By the time we left the Wal-Mart it was after 4 pm so we decided to have dinner at Black Bear Diner before heading home so we could compare it with the Hi-Lo Diner.

And it was quickly obvious that these two places had the same origin. The menus, made up to look like newspapers, were almost identical, as was most of the menu items. And the food was just as good, too.

As we pulled in, we noticed an Ambassador Motorcoach towing an SUV on a trailer. Jan and I play a game in these cases and try to identify who in the restaurant are the RV’ers. But in this case it wasn’t hard. It turned out to be someone we knew, Ray Kannada. And he was also at the Lake Minden Thousand Trails in Nicolaus, CA about a week before we were there.

It’s really amazing sometimes how small the RV world is..

Coming back to Weed, we had some really scenic views. Here’s another shot of Mt. Shasta still partially covered by clouds. Hopefully it will clear before we leave on Saturday.

Mt Shasta - Yreka

You could also see the clouds rolling into the valleys as the day

Fog in the Valley

You can also see the fog in how Black Butte looked yesterday,

Black Butte

And how it looked today. It’s hard to tell it’s even there.

Black Butte Clouds

We got home a little after 6 after a 200-mile trip and a lot of beautiful sights. Tomorrow will probably be a nice stay-at-home day.

June 6, 2012

Blinded By The Light . . .

With apologies to Bruce Springsteen (or Manfred Mann’s Earth Band, as your taste may run) I think that’s what happen to this armadillo who wandered into the area the other night. He came out of the trees and grass across the road and seemed to be doing fine until he came into the glare of all the lights. Then he couldn’t seem to figure out what to do, or where to go.

He bumped around the fence for a while, then managed to crawl under the gate, but then turned around and started bumping into the gate again. Finally he got out of the glare of the lights and continued on his way into the darkness.


And if that wasn’t strange enough, about an hour later, I see something moving off to my right on the road leading up to the gate. It’s a bunny rabbit, and unlike the armadillo, he seemed to know exactly where he was going, and wasn’t bothered by the lights.

He got directly opposite where I was sitting, stopped, looked over at me, and then continued hopping through the gate. When he got to the crossroad, he stopped again like he was checking for traffic, and then, making a left turn, hopped on down the road and off into the darkness.

If I didn’t know better, I’d think he was hippity-hopping down the bunny trail.

Sorry. I just couldn’t help it.

As a follow-up on some of my recent gadget evaluations, the cooling mister is still working great.

Ocean Beeze Mister

Since we’re starting to see a few days in the upper 90’s, I added a 2nd nozzle to the water line this morning, about two inches below the first one. According to the thermometer, this immediately dropped the temperature another two degrees, and the difference was noticeable.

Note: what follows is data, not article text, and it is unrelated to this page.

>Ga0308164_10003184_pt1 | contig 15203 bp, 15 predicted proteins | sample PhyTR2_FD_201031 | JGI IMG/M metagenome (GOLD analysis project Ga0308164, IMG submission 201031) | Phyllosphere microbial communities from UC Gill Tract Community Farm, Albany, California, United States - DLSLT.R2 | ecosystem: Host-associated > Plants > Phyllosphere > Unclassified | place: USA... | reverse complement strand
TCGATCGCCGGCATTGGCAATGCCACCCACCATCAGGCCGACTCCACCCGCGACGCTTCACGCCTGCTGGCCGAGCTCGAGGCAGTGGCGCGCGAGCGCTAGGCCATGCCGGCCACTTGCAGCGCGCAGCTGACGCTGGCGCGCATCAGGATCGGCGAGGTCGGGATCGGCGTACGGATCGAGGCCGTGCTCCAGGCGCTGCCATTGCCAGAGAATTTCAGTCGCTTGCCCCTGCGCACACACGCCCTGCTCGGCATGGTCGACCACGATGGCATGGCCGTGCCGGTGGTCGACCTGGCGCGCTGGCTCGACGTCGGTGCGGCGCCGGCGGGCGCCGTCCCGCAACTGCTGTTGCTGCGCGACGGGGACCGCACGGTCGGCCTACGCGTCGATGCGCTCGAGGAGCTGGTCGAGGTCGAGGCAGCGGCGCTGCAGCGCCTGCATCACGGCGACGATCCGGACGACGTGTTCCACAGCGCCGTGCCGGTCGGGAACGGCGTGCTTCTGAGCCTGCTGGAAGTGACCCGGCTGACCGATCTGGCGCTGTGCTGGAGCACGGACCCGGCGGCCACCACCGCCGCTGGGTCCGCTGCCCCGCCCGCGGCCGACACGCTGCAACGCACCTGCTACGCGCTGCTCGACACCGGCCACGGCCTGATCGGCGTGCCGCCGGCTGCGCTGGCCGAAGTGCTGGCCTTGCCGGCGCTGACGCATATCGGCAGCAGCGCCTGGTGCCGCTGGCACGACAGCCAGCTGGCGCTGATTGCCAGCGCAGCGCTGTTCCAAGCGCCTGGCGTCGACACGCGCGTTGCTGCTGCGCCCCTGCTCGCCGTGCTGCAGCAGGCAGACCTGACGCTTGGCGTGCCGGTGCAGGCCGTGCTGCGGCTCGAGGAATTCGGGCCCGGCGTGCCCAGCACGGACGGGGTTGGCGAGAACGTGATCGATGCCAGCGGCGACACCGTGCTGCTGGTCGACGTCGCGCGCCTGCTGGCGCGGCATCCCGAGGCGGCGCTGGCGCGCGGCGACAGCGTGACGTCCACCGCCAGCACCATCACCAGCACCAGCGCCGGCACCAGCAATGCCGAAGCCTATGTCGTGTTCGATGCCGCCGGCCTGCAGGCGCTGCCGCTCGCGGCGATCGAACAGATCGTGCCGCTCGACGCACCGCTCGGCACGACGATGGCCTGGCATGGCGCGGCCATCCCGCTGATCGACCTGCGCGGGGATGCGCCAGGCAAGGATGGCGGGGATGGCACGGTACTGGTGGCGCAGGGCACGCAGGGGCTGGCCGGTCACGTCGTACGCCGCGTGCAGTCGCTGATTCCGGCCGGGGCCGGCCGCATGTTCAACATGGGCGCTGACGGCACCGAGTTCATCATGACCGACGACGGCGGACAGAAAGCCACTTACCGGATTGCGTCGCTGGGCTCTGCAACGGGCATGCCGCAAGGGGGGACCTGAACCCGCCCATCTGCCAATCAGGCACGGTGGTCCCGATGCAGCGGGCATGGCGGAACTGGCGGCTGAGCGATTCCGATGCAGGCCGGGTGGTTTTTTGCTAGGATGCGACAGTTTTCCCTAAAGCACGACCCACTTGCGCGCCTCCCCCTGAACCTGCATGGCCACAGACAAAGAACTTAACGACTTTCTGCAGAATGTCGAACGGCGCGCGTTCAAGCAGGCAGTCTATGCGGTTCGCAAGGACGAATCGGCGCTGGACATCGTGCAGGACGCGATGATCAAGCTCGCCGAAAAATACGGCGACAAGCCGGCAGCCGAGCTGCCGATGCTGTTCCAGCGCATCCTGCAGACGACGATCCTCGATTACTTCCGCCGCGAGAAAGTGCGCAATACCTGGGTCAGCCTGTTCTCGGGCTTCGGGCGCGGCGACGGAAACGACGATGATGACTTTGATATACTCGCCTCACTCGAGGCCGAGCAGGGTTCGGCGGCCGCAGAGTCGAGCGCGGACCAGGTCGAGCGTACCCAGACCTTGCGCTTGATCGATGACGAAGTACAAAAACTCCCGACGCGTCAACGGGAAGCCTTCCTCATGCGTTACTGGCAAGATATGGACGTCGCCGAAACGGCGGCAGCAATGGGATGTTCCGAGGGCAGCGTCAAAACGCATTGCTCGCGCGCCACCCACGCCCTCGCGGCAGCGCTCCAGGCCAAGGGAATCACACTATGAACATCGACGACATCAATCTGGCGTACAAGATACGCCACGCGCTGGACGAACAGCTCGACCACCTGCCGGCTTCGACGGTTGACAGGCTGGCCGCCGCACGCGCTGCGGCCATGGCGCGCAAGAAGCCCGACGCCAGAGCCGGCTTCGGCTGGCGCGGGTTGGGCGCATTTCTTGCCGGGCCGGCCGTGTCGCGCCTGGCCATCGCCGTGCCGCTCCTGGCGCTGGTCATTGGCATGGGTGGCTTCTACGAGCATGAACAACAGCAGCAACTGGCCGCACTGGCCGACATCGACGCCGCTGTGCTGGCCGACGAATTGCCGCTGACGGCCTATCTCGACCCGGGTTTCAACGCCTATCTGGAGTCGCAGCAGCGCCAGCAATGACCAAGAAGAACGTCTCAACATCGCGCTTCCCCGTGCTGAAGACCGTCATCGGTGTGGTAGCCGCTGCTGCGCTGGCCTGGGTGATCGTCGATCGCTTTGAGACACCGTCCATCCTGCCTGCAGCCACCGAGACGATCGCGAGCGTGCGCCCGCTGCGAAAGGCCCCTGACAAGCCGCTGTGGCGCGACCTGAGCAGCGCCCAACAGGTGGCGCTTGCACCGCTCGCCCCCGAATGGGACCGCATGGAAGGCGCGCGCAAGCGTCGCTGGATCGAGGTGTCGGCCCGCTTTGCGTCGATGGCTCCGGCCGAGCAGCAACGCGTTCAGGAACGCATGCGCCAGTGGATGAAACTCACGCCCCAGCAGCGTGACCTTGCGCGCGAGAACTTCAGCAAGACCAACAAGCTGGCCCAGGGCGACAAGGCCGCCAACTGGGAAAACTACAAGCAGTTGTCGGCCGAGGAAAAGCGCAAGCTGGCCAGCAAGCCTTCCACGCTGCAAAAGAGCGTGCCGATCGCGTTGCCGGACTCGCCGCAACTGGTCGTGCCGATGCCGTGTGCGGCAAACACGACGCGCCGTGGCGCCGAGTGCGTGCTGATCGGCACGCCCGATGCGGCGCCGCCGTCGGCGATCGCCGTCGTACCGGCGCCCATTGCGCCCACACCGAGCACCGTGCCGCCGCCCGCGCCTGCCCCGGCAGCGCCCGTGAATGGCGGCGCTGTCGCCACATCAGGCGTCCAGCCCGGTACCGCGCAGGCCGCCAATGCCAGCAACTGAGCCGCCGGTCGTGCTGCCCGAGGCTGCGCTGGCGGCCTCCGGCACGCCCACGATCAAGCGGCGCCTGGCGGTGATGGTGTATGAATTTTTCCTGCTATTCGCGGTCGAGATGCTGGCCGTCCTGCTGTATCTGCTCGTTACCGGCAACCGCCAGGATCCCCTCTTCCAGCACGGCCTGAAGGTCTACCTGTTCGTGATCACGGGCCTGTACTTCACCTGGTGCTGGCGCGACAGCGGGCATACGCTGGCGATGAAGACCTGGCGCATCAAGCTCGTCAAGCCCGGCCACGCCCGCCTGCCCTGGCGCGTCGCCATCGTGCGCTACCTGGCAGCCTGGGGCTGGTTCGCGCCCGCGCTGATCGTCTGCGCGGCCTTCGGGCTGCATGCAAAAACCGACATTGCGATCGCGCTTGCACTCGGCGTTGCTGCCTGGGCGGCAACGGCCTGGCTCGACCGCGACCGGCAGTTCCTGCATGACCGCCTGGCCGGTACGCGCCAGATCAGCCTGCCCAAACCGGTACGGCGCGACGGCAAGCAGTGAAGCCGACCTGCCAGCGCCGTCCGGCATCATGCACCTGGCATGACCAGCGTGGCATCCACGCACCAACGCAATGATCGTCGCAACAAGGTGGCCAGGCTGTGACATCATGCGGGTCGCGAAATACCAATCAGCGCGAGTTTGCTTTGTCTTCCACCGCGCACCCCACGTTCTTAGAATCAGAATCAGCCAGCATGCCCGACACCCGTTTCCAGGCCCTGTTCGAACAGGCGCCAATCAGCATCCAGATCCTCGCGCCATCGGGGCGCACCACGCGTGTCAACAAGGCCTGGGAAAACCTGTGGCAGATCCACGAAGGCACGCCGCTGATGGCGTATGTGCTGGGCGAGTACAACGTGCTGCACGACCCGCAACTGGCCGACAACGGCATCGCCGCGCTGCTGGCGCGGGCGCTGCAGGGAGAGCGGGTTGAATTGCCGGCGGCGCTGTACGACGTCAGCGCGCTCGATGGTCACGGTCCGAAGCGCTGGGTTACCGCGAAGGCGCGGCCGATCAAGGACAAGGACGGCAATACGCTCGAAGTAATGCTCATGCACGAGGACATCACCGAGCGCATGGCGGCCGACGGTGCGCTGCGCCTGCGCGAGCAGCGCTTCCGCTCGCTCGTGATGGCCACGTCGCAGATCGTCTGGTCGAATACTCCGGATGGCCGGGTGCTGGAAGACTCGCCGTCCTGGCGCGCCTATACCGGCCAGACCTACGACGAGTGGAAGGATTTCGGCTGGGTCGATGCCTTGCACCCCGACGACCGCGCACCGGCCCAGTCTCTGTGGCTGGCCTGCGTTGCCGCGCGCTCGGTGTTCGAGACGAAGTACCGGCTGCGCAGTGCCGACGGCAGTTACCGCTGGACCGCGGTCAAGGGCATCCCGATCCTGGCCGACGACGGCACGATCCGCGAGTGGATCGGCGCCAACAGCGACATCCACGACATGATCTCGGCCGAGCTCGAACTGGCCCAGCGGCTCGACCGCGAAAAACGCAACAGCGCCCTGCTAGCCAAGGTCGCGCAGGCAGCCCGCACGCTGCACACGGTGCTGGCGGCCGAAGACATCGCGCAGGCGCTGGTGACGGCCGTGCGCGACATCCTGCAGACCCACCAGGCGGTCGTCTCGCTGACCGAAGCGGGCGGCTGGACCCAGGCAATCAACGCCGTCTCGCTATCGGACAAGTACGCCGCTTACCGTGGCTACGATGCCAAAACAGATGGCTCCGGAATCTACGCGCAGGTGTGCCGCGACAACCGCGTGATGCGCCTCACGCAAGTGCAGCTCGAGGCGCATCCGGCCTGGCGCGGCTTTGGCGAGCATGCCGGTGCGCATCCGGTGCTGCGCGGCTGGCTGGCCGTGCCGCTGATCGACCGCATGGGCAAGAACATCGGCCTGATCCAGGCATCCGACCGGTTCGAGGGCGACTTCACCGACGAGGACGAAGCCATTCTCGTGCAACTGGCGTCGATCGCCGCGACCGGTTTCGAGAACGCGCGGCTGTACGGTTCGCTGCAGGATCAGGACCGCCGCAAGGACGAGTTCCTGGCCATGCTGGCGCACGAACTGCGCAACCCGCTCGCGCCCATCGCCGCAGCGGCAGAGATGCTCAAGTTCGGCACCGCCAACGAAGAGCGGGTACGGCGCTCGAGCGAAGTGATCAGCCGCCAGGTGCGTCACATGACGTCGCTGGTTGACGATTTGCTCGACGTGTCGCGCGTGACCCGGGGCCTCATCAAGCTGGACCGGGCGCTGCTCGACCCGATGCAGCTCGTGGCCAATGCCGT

The Vehicle Sensor alarm that I recently purchased is also working out great. Once I saw that, I ordered a second sensor, and now have one at each end of the approach roads. Each one is located about 150 yards from our rig and does a great job giving us a heads up on approaching vehicles.

Driveway Monitor

Lastly, an update on the Kindle Fire tablet we got a few weeks ago. Jan uses it at night to read books, play games, and surf the Web. She’s really kind of taken it over. Because of the glare, it’s pretty much useless outside in the daytime, but then she just switches to her regular Kindle.

Ryan Etheridge, the Marathon Safety guy here just came back from his two weeks off and brought us back some great boudin direct from his hometown of Lafayette, LA. Thanks again, Ryan.

And speaking of food, this afternoon we had another great meal dropped off by a rig catering company. Steak, potato salad, green beans, and banana pudding for dessert.


Steak Dinner 2

A guy could get used to this.

On a final note, if you’re a Beach Boys fan, they’ve got a new album out called “That’s Why God Made the Radio”. With 12 new, mostly Brian Wilson songs, the album really has that vintage Beach Boys sound. Backed up by studio musicians who played with them in the 60’s, the guys, most of them in their 70’s, can still hit those harmonies just like the old days.

It’s a $4.99 MP3 download on Amazon, so check it out.


June 6, 2016

It Was Late And I Was Tired . . .

or Do We Have Too Many Friends To Keep Up With?

In yesterday’s blog I tried to marry Judy Mott off to someone named Ed. But it seems she wants to stay with her present husband Dick. So much for my matchmaking ability.

I’m not sure where Ed came from, except as it said, It Was Late And I Was Tired. Jan and I both think we know another couple named Ed and Judy, but couldn’t put a last name to them.

Blog reader Rick Rousseau identified the motor in yesterday’s trike as a GM product.

Schobel's 2nd Trike 2

Rick said that the fact that the two inner exhaust ports were spaced very close together confirmed it.

Schobel's 2nd Trike 1a

Here was my reply to Rick.


Well, I had it narrowed down to GM, Ford, or Chrysler, LOL.

The last time I fooled around with this stuff was in mid to late 60’s, with Hemi’s, 427’s, 428’s, 429’s etc. If it wasn’t at least 400 cu.in, it wasn’t a real motor, just a hamster in a wheel.

All these high-output small blocks came around after my time.

In 1965 I did shoehorn a Buick aluminum V-6 into my Triumph Spitfire along with two Judson Superchargers, one on each bank, when I was racing in the SCCA Unlimited class.

Ran like a bat out of hell, but for some strange reason I kept blowing out rear-ends. Who knew? LOL.


Today being the 72nd anniversary of the D-Day landing on the beaches of Normandy, France, got me to thinking about my late Uncle Theo.